Hope springs eternal that there's some method of socialism that will actually work and the latest example, something which is in the words of the author here a beacon of hope to the world, is called Marinaleda. A large village of just under 3,000 souls in southern Spain where they farm the fields in common. Parts of it sound awful:
The town co-operative does not distribute profits: any surplus is reinvested to create more jobs. Everyone in the co-op earns the same salary, €47 (£40) a day for six and a half hours of work: it may not sound like a lot, but it's more than double the Spanish minimum wage....(...)...
All work in the Marinaleda co-operative in shifts, depending on what needs harvesting, and how much of it there is. If there's enough work for your group, then you will be told in advance, through the loudspeaker on the van that circles the village in the evenings. It's a strange, quasi-Soviet experience, sitting at home and hearing the van drive past announcing: "Work in the fields tomorrow for group B".
Well, yes, quasi-Soviet it does sound like. And it sounds awful to me because I'm a city boy. It would be terribly, terribly, easy to sneer at all of this. All those Islingtonistas clinging to the hope that there's an alternative to capitalism even if they'd never actually join in it themselves. And as we can see there is an absolutely and entirely viable alternative to that capitalist ownership of land even if the Islingtonistas are never going to work in the fields for £45 a day. We might even point out that the reason they don't need the capitalists is because they simply stole the land that they're farming which does tend to cut down on capital costs.
However, rather than sneering we should point out the interesting parts:
In addition to the ubiquitous olives and the oil-processing factory, they planted peppers of various kinds, artichokes, fava beans, green beans, broccoli: crops that could be processed, canned, and jarred, to justify the creation of a processing factory that provided a secondary industry back in the village, and thus more employment.
More on that employment part in a moment but note what they actually do with these packed and preserved veggies: they sell them. They may well be a workers' cooperative and good for them if that's what they want to do. But they are still plugged into the market system and as I've often pointed out, it's markets that are much more important than the capitalism part of our economic system. That there is the division and specialisation of labour along with trade in the resultant production is far more important to rising living standards than the relatively minor question of who owns the productive assets.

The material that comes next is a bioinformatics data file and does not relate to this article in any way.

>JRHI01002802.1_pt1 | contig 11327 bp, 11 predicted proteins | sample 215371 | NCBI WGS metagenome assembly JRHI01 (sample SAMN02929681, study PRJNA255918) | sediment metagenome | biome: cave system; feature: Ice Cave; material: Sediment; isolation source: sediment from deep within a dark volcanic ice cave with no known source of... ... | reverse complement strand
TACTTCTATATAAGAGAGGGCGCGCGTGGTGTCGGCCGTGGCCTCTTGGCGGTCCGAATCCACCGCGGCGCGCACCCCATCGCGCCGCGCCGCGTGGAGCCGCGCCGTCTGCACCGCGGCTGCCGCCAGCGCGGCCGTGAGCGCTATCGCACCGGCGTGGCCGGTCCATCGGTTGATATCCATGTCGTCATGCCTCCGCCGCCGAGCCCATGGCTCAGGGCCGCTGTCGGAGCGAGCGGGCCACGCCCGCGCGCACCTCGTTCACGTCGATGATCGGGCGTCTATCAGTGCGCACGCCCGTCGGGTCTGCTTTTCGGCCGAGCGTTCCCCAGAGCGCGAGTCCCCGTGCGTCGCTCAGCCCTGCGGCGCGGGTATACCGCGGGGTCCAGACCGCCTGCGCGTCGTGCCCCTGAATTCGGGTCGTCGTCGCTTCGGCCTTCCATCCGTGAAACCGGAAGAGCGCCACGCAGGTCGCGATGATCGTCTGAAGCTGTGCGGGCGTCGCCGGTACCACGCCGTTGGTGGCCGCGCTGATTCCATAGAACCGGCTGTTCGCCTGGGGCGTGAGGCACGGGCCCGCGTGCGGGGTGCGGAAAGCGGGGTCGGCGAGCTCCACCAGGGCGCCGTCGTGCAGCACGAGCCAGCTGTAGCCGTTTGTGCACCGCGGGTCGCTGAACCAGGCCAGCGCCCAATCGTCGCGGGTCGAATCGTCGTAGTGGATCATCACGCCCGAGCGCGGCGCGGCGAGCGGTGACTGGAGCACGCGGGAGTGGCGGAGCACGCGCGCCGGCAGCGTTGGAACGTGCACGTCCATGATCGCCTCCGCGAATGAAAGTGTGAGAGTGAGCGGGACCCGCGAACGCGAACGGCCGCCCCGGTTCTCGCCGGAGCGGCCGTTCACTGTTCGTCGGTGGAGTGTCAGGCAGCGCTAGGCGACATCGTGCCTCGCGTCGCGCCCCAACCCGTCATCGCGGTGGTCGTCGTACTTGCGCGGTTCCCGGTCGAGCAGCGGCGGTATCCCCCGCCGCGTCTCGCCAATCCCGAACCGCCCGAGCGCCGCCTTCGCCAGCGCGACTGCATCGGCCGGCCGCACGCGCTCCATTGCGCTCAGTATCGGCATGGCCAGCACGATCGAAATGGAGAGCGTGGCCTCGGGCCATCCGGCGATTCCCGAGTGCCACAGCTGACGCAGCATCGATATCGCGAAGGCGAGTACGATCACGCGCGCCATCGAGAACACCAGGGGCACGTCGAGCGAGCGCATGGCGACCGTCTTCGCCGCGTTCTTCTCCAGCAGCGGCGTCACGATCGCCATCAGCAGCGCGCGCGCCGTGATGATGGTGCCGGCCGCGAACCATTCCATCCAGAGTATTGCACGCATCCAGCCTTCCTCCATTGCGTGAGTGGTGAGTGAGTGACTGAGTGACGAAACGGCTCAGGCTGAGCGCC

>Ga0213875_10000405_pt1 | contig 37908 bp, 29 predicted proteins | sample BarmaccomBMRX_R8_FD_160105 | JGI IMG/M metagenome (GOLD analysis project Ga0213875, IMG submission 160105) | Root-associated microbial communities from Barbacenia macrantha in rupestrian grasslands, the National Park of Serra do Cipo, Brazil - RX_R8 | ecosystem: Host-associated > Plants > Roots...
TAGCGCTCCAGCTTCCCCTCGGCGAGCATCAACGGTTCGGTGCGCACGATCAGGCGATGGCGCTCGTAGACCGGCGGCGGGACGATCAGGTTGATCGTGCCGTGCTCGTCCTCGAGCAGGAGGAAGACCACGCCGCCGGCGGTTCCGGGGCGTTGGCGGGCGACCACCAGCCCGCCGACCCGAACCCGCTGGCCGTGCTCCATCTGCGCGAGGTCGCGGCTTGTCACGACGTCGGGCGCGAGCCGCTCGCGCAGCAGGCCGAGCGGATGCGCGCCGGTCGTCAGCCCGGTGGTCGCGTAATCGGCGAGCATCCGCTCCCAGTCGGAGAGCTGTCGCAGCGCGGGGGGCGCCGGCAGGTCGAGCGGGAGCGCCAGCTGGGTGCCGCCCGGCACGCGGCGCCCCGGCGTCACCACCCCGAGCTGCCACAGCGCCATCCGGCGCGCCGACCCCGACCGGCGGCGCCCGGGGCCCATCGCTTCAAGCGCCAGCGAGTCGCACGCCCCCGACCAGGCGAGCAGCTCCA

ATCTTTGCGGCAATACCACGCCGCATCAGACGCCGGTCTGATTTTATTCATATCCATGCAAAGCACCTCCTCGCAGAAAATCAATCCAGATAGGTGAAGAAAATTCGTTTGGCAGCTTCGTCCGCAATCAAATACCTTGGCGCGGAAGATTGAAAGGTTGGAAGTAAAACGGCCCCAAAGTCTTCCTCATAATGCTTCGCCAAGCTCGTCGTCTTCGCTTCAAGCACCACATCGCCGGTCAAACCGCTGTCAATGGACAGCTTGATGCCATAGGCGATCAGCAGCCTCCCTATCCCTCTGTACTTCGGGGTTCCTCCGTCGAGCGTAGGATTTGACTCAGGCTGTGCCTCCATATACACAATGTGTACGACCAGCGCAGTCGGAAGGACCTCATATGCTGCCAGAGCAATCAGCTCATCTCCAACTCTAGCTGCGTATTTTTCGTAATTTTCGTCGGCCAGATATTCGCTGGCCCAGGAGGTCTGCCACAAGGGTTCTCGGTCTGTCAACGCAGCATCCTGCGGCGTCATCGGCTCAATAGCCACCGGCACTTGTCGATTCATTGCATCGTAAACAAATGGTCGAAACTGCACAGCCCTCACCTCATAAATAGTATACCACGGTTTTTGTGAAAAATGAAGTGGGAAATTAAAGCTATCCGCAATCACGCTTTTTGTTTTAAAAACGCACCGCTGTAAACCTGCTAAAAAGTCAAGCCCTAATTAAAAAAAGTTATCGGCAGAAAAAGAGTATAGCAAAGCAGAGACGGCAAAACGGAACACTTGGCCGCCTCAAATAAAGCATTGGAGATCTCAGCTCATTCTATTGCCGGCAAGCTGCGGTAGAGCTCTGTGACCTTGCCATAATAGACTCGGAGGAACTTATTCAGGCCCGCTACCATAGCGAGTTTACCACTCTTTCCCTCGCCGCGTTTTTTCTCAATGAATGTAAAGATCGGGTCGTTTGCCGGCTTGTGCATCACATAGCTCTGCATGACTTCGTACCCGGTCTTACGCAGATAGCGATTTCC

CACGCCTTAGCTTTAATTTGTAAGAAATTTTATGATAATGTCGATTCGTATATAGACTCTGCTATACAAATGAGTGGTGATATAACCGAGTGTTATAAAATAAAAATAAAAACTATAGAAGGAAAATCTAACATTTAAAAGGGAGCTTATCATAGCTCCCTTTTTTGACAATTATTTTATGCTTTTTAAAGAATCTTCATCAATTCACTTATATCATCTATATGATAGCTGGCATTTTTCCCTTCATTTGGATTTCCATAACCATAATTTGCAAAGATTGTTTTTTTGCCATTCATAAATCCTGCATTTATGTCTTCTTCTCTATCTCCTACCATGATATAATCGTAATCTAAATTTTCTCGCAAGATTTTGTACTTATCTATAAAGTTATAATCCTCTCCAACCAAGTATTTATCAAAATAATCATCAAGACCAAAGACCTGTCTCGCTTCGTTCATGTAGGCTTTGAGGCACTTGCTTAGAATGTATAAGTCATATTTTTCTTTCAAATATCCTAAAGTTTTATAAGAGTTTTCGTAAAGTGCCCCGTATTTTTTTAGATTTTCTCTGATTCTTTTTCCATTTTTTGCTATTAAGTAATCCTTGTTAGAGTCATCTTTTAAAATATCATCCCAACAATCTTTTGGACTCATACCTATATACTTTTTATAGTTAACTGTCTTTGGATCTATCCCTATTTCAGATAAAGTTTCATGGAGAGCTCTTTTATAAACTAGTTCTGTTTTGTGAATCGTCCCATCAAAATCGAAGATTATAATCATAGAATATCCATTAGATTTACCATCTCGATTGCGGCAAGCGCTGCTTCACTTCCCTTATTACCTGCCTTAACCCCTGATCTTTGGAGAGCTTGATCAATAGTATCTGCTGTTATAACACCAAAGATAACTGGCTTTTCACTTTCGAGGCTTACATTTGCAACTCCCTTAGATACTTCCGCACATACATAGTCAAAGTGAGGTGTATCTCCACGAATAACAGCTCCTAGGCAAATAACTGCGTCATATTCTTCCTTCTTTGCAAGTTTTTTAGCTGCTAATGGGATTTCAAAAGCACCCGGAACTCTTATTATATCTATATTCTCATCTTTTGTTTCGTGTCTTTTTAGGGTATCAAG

But there is still one thing they've got badly wrong:
"Our aim was not to create profit, but jobs," Sánchez Gordillo explained to me. This philosophy runs directly counter to the late-capitalist emphasis on "efficiency" – a word that has been elevated to almost holy status in the neoliberal lexicon, but in reality has become a shameful euphemism for the sacrifice of human dignity at the altar of share prices.
Efficiency has nothing to do with capitalism, neoliberalism or share prices: or nothing to do with them that it doesn't also have with any other method of economic organisation. You still want to have the maximum output for the inputs you have available. That's how you maximise what can be consumed of course. And this village is relatively land poor (1,200 hectares) and labour rich (2,700 people) so of course they should be using a labour intensive form of agriculture. That would be true under any economic system, assuming that the entire village is going to try to live off the land. Given the constraints they're working with any economic system would lead to the same strategy (and do note, their constraints include there not wanting to depopulate the village to move into industry elsewhere).
What we've really got here is a workers' cooperative plugged directly into the market system. And good on them and let's hope they all enjoy it. What we don't have here is some radical vision of a different society. For as we well know, the liberal order both allows and encourage different forms of organisation as the customer coops of the Building Societies and the Co Op, the workers' cooperative of John Lewis and Waitrose and the shareholder owned parts of the economy show us. Marinaleda is simply another experiment and as always happens in market based societies, those experiments that work will spread, those that don't won't. Given that most people don't want to live as 14 th century villeins I doubt this will spread: even though that won't stop some people trying to impose it on us all.
The bit that we have to be very careful about is to make sure that this socialist fantasy doesn't get transfigured as it moves from reality into that pantheon of possible utopias. They've not abolished the market, tey really are simply a workers' coop. But such is the British left's disdain for markets (so close to "trade"!) that when it gets over here they're going to be calling for the abolition of markets and that's just not what makes this village work at all.